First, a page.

We certainly deserve to. Over the past week tensions have risen and fallen with the fact and aftermath of the elections--something that admittedly I face with a twinge of regret. For when the times get tough, the French get cooking. Or at least my particular Frenchman does. The more harrowing the scenario, the greater his need pour s'exprimer. Lucky me as I indulged in two of my favorite dishes in recent memory: a porc roti that had, amongst myriad other spices, the smack of cinnamon on its crackly skin and individual coquelets baked in mustard that somehow seemed much more than Dijon. 



It was almost, almost enough to ask me for the return of Martine Le Pen (or as I call her in my more snarky moments Martine Le Pew) but not quite. And I tell you, I was just one glass of wine short of declaring that both meals were "miam miam".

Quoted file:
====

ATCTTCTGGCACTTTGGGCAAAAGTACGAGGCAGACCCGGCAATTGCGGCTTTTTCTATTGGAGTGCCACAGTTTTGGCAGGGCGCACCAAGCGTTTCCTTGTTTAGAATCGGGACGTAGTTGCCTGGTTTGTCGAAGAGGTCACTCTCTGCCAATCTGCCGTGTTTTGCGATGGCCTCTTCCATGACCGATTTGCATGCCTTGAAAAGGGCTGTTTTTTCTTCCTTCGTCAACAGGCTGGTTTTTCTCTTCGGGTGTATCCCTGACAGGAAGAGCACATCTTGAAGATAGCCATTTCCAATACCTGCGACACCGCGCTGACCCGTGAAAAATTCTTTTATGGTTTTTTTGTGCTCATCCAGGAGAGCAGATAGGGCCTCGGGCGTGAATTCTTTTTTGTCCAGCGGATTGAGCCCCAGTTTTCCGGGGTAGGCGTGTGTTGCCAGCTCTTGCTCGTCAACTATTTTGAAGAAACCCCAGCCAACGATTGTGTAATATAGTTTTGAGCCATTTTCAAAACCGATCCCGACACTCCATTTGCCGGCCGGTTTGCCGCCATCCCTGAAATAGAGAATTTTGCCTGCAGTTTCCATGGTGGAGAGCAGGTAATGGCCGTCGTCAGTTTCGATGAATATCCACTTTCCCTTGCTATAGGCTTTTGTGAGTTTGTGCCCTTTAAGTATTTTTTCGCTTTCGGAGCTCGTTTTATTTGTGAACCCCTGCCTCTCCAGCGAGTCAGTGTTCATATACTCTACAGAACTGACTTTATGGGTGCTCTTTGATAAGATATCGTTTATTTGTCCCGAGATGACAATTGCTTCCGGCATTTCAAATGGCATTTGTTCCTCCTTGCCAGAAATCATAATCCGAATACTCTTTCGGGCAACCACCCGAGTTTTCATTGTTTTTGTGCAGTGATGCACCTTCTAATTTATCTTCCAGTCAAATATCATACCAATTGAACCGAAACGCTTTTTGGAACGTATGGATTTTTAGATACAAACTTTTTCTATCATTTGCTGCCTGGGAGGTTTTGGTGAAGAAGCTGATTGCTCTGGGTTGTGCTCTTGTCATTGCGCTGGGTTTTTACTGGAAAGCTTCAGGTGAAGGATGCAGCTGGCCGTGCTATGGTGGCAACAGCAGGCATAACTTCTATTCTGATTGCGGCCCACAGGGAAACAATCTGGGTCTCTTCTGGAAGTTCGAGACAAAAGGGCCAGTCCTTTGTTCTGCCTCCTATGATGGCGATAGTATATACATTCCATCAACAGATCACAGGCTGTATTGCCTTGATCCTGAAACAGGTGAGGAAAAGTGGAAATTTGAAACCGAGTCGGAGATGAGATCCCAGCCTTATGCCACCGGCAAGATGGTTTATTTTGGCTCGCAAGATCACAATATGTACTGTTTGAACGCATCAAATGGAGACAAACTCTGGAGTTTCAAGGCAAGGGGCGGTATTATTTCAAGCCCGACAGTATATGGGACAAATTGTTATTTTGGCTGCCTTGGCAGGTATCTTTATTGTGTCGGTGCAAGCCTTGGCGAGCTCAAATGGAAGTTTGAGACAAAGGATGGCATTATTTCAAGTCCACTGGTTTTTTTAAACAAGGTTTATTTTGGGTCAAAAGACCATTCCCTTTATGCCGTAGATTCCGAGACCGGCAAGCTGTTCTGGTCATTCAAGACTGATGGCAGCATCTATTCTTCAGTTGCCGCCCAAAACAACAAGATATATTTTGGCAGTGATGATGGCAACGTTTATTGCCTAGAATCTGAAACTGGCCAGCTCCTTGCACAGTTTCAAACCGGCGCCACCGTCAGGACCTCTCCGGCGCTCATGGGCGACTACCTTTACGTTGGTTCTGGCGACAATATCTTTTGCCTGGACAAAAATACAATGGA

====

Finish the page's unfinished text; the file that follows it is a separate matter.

24 comments:

  1. Hello Heather:
    All of these goodly things straight from the market are making our mouths water this evening as we drool over your images. No sight nor sound of courgettes here yet, although we have already feasted on Hungarian strawberries which in our minds are so much more delicious than English ones and come a good month earlier. And by the way, that jam looks to be heaven on earth.

    Remi looks to be a superb cook. We long for the dinner invitation!!

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    1. My dear Hattats--I do believe you have a standing dinner invitation. And he would roll out the culinary red carpet, for sure.

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    2. This we know, dearest Heather, and it cannot happen soon enough!

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  2. Heather, this is so cute. What a story, but Frenchmen are known for this, I think. I love the farmer's markets in our Texas Hill Country and look forward to each Saturday when everything is so fresh you cannot help yourself, and buy waaaaay too much. Come over and enter my jewelry giveaway, it's bracelets. xx's

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    1. Isn't it true Marsha! Sometimes it is too difficult to say no. Would love to know more about what your markets are like...Have a great day!